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We want to feel as though we are in control, or at least that we can exercise some level of influence over what happens in our lives. Of course, there are always limits to our ability to control the events and circumstances we face. Yet, decades of research show that we are happier, healthier, and more productive when we feel as though we have some control over what is happening to us.


Unfortunately, over the past months we have endured the pandemic, teaching and learning disruptions, a stressed economy, political turbulence, and other forces that have left us feeling bewildered. So much of what we have experienced feels beyond our personal control. It has confined us, disrupted our routines, separated us from loved ones, and created uncertainty in our lives and futures. In short, it has left us feeling more stressed and less in control.


Yet, as difficult as the past year has been, it pales in comparison to what some people in the past have had to endure. Consider Nelson Mandela, who endured years in a South African prison. Still, he emerged from prison to lead a national movement and eventually become president of the same country that imprisoned him. Viktor Frankl spent years enduring horrible conditions in a German concentration camp. He not only survived, he used the experience to inform his philosophy and writing about the importance of purpose and hope. Frankl became a powerful international voice that influenced thinking on resilience and life success. During times when they outwardly appeared to be at the mercy of others, Mandela and Frankl maintained a sense of control in their lives that readied them for what came next. Despite their experiences and circumstances, both men claimed their personal purpose and had significant positive impacts on the world.


What can we learn from the experiences of these two people and others like them? We all have the ability to exercise some level of control, regardless of our circumstances. The question is: How can we claim our strength and use it during times like these? Here are five powerful and controllable strategies you can employ right now.



Where we choose to focus our attention and energy matters. We can focus on what we can control rather than being preoccupied by circumstances we cannot. Remarkably, the same set of circumstances can feature both elements beyond our reach and elements over which we can exercise control. We can fret over what we cannot control, or claim control where it is available. The perspective we choose can make a significant difference, even within the same set of limits and opportunities. For example, we might focus energy on organizing our space rather than mourning having to work from home. We can schedule our day rather than allowing the day to aimlessly unfold.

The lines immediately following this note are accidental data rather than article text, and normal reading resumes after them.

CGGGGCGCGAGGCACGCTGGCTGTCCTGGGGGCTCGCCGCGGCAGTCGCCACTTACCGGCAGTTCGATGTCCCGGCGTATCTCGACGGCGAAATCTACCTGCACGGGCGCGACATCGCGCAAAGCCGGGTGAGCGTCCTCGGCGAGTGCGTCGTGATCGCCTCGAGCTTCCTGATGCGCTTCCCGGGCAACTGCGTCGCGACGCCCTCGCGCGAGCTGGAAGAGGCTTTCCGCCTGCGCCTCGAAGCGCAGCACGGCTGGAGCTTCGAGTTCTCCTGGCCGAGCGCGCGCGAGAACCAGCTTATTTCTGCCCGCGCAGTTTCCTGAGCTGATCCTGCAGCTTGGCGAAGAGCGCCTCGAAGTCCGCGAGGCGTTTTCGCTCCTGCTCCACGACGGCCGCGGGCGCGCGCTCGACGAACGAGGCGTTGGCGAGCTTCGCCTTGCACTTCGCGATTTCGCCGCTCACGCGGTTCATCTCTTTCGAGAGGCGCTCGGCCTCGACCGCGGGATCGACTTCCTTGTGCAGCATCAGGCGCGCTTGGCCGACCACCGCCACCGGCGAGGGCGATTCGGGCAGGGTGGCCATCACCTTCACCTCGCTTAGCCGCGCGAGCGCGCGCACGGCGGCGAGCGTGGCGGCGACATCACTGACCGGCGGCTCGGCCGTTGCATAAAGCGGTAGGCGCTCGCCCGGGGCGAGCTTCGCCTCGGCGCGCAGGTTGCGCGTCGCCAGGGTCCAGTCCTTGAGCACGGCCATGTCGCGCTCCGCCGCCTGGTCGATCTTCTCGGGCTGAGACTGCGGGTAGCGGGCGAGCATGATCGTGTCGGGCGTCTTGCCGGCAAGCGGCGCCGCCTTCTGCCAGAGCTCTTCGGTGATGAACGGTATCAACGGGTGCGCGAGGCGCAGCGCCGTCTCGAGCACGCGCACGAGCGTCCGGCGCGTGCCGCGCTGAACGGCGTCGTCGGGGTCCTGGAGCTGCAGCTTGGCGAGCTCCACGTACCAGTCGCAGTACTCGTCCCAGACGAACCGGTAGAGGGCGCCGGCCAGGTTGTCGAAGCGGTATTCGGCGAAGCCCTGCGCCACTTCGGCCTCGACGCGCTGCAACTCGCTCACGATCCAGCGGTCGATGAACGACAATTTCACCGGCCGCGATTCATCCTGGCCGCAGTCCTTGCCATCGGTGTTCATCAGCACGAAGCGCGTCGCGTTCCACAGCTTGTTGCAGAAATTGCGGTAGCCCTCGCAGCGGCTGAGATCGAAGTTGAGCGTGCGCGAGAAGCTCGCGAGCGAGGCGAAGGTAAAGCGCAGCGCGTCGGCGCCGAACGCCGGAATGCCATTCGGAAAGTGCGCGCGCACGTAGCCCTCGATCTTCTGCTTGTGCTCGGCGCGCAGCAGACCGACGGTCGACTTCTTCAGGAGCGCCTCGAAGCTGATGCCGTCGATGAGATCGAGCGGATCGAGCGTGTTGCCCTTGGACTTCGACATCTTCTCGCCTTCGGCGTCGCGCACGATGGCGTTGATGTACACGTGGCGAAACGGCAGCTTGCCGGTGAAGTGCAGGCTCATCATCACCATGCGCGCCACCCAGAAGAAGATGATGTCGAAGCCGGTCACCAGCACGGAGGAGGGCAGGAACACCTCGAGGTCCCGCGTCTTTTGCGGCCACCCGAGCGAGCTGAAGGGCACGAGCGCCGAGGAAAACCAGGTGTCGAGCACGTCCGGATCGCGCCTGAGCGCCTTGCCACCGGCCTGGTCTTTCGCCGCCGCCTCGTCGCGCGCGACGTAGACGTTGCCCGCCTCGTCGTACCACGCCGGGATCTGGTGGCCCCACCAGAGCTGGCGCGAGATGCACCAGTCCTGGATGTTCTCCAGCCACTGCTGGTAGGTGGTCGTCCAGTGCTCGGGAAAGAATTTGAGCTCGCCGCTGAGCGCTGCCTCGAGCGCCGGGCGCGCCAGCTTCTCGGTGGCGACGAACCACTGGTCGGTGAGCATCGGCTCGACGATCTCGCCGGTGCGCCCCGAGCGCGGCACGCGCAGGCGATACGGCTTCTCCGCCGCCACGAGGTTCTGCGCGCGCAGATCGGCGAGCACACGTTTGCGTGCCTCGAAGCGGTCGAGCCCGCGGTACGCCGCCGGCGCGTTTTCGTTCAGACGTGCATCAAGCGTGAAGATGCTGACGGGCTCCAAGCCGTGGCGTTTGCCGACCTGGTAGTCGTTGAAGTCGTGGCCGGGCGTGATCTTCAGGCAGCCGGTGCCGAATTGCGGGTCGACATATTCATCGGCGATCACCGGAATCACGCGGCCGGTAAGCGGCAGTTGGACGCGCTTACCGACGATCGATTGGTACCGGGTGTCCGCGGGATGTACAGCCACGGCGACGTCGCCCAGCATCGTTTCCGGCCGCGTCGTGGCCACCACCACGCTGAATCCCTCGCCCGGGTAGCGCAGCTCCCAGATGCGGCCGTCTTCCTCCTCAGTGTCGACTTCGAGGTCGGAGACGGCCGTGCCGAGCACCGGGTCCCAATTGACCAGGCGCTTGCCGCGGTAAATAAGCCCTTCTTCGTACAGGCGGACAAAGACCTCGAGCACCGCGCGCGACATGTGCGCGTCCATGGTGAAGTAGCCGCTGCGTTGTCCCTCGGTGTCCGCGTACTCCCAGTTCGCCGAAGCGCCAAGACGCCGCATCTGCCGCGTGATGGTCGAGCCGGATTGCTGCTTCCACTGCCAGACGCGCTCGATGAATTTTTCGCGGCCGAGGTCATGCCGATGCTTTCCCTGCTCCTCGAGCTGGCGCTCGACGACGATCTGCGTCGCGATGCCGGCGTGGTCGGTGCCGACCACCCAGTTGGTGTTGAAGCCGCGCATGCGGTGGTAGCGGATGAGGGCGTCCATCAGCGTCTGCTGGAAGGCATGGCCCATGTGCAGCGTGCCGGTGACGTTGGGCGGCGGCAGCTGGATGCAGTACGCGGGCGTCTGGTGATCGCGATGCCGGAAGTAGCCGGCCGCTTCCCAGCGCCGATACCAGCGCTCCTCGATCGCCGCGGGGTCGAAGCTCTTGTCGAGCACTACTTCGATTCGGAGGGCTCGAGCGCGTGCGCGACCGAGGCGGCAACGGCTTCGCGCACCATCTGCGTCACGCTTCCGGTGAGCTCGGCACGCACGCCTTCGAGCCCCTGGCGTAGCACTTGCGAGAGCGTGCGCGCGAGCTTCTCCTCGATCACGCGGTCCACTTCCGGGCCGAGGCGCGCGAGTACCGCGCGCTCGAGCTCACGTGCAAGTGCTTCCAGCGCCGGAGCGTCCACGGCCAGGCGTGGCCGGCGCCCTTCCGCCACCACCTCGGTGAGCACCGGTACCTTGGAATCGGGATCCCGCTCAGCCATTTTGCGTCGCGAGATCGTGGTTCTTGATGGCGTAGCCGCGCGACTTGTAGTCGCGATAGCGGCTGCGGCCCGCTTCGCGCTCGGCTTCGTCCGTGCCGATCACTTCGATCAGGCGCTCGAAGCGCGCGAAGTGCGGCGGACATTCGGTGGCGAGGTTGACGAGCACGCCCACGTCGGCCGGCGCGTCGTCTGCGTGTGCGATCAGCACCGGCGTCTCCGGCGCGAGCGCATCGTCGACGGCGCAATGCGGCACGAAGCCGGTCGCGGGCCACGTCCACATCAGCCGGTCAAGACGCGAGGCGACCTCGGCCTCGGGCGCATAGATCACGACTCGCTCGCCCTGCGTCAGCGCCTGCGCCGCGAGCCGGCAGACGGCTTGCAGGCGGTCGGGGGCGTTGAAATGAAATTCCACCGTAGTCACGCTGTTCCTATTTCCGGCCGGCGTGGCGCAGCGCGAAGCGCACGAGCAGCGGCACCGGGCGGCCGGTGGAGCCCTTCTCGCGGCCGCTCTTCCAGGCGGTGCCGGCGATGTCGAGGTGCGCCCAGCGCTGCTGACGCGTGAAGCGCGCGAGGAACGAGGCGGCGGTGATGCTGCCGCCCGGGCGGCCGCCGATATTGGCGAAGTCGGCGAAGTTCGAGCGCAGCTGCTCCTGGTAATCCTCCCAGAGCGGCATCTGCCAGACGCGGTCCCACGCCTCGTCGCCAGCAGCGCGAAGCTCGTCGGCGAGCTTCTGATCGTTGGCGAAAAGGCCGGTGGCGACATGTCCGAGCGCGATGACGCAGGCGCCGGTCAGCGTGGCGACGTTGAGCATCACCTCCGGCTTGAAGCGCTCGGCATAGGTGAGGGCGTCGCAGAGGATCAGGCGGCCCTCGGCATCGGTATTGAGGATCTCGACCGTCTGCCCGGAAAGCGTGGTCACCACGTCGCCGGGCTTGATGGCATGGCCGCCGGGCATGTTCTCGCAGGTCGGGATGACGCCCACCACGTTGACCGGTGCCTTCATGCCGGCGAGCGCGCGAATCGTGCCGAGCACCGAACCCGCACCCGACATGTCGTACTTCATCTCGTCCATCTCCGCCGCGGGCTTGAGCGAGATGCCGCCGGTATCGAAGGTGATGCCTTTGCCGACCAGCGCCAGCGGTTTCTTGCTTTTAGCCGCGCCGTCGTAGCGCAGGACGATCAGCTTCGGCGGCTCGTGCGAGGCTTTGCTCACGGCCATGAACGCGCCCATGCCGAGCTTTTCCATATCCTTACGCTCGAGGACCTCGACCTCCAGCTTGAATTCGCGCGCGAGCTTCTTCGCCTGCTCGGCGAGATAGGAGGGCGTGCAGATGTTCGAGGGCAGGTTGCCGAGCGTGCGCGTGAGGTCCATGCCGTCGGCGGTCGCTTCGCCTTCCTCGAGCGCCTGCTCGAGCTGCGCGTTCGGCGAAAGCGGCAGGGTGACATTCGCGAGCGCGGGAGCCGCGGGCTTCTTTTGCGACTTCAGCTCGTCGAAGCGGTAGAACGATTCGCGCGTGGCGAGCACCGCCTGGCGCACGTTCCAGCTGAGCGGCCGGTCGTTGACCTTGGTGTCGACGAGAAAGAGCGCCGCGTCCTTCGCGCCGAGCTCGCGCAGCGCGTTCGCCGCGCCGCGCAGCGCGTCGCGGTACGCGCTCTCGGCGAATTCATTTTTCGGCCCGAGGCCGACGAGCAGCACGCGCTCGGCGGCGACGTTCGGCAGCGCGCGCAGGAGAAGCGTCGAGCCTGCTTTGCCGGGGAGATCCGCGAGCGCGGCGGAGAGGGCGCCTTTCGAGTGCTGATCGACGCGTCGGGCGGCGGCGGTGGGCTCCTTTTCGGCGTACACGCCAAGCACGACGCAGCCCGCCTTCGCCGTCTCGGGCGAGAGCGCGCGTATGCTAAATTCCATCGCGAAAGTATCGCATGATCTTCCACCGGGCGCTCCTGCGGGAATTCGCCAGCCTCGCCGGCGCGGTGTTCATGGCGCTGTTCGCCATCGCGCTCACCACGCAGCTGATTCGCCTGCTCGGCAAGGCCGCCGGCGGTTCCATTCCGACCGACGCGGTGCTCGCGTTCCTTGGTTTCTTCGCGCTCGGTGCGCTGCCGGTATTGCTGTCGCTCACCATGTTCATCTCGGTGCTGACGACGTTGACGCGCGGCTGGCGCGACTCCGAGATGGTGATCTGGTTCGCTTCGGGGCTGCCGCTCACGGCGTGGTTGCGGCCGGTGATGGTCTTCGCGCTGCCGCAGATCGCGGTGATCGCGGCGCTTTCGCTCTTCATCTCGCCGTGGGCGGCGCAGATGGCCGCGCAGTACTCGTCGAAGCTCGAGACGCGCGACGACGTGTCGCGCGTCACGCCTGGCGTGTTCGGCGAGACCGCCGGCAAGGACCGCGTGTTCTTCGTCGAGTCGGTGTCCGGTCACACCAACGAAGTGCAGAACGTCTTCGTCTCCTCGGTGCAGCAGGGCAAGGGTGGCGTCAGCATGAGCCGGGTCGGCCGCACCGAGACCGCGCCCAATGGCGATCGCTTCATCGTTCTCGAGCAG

When we set goals, embrace our aspirations, and focus on what is important to us, we gain a sense of control. When our purpose extends to serving, helping, or supporting others or a cause greater than ourselves, our feelings of control and sense of purpose become even more powerful. Clarify and act on what has meaning and purpose for you and a feeling of control will follow.



Having patience can be a challenge in uncertain circumstances. Yet, patience can help us to remain engaged even when progress does not come as quickly as we would like. Setting deadlines for the end of negative circumstances over which you have no control can work against feelings of power and hope. Focusing on an outcome without setting rigid timelines usually is a better strategy. General Stockdale, a Vietnam prisoner of war, recounts that captives who focused on surviving until they were freed, regardless of when it might happen, were more likely to survive than prisoners who set deadlines for when they believed they would be freed, only to have the dates come and go without release.



Choosing to do what you can, even when you cannot control every aspect of a task or challenge can be empowering. Waiting to react often reduces available options. Being proactive even in difficult circumstances can increase confidence and help us to prepare for what lies ahead. Meanwhile, avoidance of difficult or uncomfortable actions can undermine our confidence and increase stress. Find something you can do now and act. Create some momentum for what lies ahead.



Times of difficulty and challenge can tempt us to give up and abandon our hopes and goals. We can make excuses that the time was not right or the stretch was too great. Yet, the greatest opportunities often surface when we choose to act and refuse to give up on what is important to us. Disruption is often a path to opportunity, but only if we are willing to persist until we find the answers we need.


We cannot always control what happens to us or limits our ability to determine what happens around us, but we can always control how we respond. We can feel helpless and out of control, or we can choose where to focus, how to think, and what to do to reclaim control in our lives.

Thought for the Week

Finding ways to engage students, increase learning efficiency, and extending recall of what students learn can be a constant quest. Fortunately, designing activities and employing strategies that release the flow of dopamine in our students’ brains can help us to meet this challenge, especially now.

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